• Vol. 05
  • Chapter 03
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To Have and to Hold

It was always the hands that got him. He shuddered to think, of course, where these hands had been, but that was part of the job. Putting his hands where he shouldn’t. Inside people, outside people. It was bloody grim. He snuffed at his own word choice, chest heave-heave-heaving in its turquoise blue. As his colleagues had told him, it wasn’t really his colour. At least with poking around inside dead people, cutting and examining and squelching, style wasn’t allowed to be an issue. Graham – what a name for a pathologist, Graham, bland and boring like the bodies – was thankful for that. His subjects didn’t mind, and his colleagues didn’t care. The hand thing was a bit of a problem, admittedly. The sheet on each corpse had to be whipped off like a plaster, the whirling of a magician’s cape, because Heaven forbid Graham catch a hand poking out from the side. With each body fully exposed, he had to acknowledge the intricacy, the scars, the moles, the drunken tattoos of old lovers and even older friends. But catch a glimpse of a pale hand trailing through the curiously stagnant air, and Graham was off. Not screaming, or even fainting, but retreating into himself. Shutting the blinds, au revoir, goodnight. And if that happened, that was bidding a fond farewell to at least two hours of work, the fancy biscuits in the tin and the comfortable chair in the break room. It wasn’t that his colleagues disliked Graham – he was remarkably dextrous, easy-going, and could be a riot at the Christmas party – but there was something a little odd about this hand thing. Not a fetish, or a phobia, just a slight problem which was never actually addressed.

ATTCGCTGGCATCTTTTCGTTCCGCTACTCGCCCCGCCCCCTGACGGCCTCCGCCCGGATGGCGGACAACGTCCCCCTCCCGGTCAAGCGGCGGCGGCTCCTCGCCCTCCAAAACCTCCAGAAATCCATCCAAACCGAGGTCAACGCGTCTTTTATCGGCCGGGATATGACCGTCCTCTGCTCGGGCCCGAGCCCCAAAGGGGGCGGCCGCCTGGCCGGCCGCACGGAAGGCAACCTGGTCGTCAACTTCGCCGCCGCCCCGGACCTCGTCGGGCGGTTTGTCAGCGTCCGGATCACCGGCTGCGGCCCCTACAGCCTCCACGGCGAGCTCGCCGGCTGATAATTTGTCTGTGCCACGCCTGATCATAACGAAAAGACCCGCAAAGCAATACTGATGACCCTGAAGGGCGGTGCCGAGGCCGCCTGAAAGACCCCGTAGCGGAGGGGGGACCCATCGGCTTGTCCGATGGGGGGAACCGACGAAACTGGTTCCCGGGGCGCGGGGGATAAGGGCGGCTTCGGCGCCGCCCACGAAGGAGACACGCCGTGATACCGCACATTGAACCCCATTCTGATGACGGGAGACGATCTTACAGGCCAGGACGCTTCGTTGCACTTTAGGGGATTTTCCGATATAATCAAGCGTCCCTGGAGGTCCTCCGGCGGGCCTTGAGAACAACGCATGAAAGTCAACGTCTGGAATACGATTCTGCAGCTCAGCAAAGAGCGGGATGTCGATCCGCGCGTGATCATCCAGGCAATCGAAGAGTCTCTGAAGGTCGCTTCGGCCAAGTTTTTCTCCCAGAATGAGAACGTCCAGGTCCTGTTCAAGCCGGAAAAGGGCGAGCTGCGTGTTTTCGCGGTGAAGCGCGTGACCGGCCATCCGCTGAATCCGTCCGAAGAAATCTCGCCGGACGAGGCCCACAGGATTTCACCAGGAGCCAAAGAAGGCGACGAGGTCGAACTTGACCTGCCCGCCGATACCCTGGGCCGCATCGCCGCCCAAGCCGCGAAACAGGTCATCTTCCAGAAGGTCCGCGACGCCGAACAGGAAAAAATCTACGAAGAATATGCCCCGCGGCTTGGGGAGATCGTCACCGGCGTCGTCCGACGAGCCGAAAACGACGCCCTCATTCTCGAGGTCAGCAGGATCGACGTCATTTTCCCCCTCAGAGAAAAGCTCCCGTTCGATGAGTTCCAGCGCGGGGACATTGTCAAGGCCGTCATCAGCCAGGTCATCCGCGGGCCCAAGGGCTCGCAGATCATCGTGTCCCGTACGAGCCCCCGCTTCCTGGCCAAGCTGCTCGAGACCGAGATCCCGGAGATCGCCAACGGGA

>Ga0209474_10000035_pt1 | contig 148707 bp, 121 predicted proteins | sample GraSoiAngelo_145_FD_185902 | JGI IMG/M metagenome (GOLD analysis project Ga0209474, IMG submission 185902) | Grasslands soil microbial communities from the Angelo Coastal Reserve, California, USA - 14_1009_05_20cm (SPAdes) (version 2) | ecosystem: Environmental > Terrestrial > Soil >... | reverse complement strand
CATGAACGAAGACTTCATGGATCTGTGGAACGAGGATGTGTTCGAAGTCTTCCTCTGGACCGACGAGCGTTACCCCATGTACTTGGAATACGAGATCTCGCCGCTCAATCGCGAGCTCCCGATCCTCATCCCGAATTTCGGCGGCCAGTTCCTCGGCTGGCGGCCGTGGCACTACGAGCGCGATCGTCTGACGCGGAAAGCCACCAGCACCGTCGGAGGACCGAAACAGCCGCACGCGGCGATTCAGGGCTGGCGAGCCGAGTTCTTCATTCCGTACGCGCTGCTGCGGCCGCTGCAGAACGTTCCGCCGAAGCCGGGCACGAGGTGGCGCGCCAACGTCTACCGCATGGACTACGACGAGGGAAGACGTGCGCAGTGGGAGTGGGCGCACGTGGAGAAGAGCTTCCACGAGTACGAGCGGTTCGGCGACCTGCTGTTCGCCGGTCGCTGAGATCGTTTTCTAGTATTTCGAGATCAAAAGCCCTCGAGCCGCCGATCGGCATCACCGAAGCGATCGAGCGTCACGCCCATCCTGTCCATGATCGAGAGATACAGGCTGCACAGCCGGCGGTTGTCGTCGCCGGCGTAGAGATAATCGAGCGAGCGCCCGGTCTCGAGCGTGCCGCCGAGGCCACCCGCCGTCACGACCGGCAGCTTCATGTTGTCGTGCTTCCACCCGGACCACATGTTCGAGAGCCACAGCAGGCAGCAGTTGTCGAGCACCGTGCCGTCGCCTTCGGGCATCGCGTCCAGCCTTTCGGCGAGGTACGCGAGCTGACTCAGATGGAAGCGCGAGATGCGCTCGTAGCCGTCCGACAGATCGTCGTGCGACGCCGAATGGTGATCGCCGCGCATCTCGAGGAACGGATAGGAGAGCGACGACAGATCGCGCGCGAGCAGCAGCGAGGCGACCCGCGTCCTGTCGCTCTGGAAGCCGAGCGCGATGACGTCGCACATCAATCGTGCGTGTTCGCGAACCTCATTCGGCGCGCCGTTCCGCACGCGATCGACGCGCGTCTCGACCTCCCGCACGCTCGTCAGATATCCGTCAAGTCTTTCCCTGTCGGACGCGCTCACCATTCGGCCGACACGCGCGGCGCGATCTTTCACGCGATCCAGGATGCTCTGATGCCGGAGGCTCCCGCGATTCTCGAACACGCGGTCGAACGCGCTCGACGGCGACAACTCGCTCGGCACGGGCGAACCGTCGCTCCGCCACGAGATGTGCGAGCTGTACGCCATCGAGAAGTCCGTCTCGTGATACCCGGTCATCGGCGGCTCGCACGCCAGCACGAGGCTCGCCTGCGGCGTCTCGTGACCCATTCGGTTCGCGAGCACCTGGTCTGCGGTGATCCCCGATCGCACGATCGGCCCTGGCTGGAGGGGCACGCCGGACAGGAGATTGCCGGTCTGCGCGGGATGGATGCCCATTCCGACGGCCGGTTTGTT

Graham didn’t ask for help, because he knew that he’d never be understood. A statement from his teenaged years – no, go away, you’ll never understand how I think or what I’m feeling – but true, nevertheless. It was the humanness of hands, the knowledge that everywhere we go, we touch the same places as strangers. Train seats. Door handles. Dodgy taps in toilets, inevitably unbearably hot or unbearably cold.


To Have and to Hold

Even bodies, shaking hands or holding hands, business meetings and crunching autumn walks. To have and to hold.

Holding. That was the problem. The image was haunting him, the idea of all these hands holding and gripping and scratching. Opposable thumbs. Cats with opposable thumbs. He tried to make himself laugh, but it wasn’t worth it, because someone, out of ignorance or spite, had left an arm hanging loose, the slender hand on its slender wrist marked by a slender gold wedding band. The colours, white and gold and blue – the Virgin Mary – blurred, a cloud, enveloping him, and he knew that the next few hours would be wasted.

Graham walked slowly to the break room for a cup of tea, the edges of his vision tinged by turquoise.